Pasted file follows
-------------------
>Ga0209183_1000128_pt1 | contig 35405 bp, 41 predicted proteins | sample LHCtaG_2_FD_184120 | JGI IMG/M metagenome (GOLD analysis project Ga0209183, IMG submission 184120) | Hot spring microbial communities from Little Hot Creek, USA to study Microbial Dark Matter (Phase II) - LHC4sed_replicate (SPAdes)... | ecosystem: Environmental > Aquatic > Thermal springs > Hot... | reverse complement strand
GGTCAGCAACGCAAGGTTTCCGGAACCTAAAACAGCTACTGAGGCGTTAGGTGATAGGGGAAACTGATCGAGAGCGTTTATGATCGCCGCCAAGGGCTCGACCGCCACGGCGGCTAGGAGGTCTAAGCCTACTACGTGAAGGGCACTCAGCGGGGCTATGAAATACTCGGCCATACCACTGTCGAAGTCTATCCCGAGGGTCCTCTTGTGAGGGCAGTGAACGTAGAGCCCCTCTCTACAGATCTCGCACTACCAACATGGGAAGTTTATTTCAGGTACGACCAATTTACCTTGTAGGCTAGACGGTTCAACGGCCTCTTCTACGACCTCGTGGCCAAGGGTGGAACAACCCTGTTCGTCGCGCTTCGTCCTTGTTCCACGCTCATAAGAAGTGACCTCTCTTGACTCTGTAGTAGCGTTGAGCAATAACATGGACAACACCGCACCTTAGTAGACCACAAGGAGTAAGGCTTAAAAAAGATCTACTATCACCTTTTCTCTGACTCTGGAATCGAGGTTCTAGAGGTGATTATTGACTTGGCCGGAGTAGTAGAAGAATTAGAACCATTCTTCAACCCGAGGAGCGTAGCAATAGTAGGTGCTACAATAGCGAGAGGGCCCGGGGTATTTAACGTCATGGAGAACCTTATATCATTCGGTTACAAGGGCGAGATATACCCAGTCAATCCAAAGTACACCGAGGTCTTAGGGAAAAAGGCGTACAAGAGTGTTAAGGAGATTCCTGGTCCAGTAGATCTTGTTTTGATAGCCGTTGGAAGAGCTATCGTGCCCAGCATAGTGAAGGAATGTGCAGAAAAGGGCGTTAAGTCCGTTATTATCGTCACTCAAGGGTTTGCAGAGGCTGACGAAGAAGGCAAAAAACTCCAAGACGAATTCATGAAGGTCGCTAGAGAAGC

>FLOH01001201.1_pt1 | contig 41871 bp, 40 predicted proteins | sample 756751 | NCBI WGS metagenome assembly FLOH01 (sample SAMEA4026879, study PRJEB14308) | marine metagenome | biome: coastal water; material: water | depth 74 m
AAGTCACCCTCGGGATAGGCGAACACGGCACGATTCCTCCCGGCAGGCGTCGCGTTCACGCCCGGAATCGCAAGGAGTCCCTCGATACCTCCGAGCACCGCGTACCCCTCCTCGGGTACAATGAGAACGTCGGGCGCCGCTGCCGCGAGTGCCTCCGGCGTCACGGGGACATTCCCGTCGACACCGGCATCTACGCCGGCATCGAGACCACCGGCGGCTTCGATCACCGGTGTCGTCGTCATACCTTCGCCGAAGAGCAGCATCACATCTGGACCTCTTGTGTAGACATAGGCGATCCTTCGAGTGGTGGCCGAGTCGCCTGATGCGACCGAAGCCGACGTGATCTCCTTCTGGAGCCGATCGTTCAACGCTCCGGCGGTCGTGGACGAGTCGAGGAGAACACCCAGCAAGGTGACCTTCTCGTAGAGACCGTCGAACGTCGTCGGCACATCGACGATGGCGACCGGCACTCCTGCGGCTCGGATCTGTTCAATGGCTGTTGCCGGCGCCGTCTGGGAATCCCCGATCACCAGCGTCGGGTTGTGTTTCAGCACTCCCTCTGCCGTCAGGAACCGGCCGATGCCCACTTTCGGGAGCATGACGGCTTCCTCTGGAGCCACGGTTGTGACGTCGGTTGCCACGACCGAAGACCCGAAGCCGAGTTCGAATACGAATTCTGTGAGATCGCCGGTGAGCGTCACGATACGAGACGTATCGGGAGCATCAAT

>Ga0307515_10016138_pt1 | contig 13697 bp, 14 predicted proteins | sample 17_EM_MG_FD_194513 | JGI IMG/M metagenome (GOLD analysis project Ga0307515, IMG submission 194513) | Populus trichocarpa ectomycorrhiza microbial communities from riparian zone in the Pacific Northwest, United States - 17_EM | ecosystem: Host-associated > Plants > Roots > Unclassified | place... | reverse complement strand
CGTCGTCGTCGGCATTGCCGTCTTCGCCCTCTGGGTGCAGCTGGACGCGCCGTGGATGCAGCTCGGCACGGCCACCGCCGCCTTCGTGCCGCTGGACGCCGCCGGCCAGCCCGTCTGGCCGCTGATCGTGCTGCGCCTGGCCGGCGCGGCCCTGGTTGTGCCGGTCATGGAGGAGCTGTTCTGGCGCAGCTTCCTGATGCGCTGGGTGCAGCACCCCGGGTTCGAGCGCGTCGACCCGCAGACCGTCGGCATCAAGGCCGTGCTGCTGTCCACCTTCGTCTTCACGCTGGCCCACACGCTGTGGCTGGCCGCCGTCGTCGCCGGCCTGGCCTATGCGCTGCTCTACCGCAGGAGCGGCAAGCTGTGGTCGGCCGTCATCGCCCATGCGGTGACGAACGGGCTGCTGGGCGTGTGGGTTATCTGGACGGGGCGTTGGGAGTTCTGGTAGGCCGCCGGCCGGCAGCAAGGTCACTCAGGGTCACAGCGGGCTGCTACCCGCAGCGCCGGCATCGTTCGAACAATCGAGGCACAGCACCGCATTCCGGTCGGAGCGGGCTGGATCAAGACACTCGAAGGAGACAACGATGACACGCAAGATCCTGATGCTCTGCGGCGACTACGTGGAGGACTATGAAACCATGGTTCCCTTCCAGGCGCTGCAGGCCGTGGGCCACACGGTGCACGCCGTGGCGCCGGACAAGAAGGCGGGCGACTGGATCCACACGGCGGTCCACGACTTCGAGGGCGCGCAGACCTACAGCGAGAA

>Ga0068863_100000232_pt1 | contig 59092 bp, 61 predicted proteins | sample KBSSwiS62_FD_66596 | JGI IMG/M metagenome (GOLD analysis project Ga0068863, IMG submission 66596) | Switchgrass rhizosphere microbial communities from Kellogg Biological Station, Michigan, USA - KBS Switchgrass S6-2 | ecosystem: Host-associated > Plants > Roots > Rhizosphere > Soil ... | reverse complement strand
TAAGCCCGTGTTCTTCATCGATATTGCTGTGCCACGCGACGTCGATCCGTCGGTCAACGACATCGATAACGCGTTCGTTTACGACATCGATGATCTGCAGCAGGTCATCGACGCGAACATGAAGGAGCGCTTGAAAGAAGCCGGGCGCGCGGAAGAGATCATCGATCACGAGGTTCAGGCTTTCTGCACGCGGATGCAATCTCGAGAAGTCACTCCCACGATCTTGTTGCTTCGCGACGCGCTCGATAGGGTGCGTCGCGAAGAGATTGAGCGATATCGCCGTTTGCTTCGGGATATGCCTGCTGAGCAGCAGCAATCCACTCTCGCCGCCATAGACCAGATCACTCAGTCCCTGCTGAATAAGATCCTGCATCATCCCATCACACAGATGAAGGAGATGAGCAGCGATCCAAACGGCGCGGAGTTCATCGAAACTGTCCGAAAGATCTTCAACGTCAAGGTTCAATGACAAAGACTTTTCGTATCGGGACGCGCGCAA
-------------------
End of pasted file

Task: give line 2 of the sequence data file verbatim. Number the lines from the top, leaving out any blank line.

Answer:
GGTCAGCAACGCAAGGTTTCCGGAACCTAAAACAGCTACTGAGGCGTTAGGTGATAGGGGAAACTGATCGAGAGCGTTTATGATCGCCGCCAAGGGCTCGACCGCCACGGCGGCTAGGAGGTCTAAGCCTACTACGTGAAGGGCACTCAGCGGGGCTATGAAATACTCGGCCATACCACTGTCGAAGTCTATCCCGAGGGTCCTCTTGTGAGGGCAGTGAACGTAGAGCCCCTCTCTACAGATCTCGCACTACCAACATGGGAAGTTTATTTCAGGTACGACCAATTTACCTTGTAGGCTAGACGGTTCAACGGCCTCTTCTACGACCTCGTGGCCAAGGGTGGAACAACCCTGTTCGTCGCGCTTCGTCCTTGTTCCACGCTCATAAGAAGTGACCTCTCTTGACTCTGTAGTAGCGTTGAGCAATAACATGGACAACACCGCACCTTAGTAGACCACAAGGAGTAAGGCTTAAAAAAGATCTACTATCACCTTTTCTCTGACTCTGGAATCGAGGTTCTAGAGGTGATTATTGACTTGGCCGGAGTAGTAGAAGAATTAGAACCATTCTTCAACCCGAGGAGCGTAGCAATAGTAGGTGCTACAATAGCGAGAGGGCCCGGGGTATTTAACGTCATGGAGAACCTTATATCATTCGGTTACAAGGGCGAGATATACCCAGTCAATCCAAAGTACACCGAGGTCTTAGGGAAAAAGGCGTACAAGAGTGTTAAGGAGATTCCTGGTCCAGTAGATCTTGTTTTGATAGCCGTTGGAAGAGCTATCGTGCCCAGCATAGTGAAGGAATGTGCAGAAAAGGGCGTTAAGTCCGTTATTATCGTCACTCAAGGGTTTGCAGAGGCTGACGAAGAAGGCAAAAAACTCCAAGACGAATTCATGAAGGTCGCTAGAGAAGC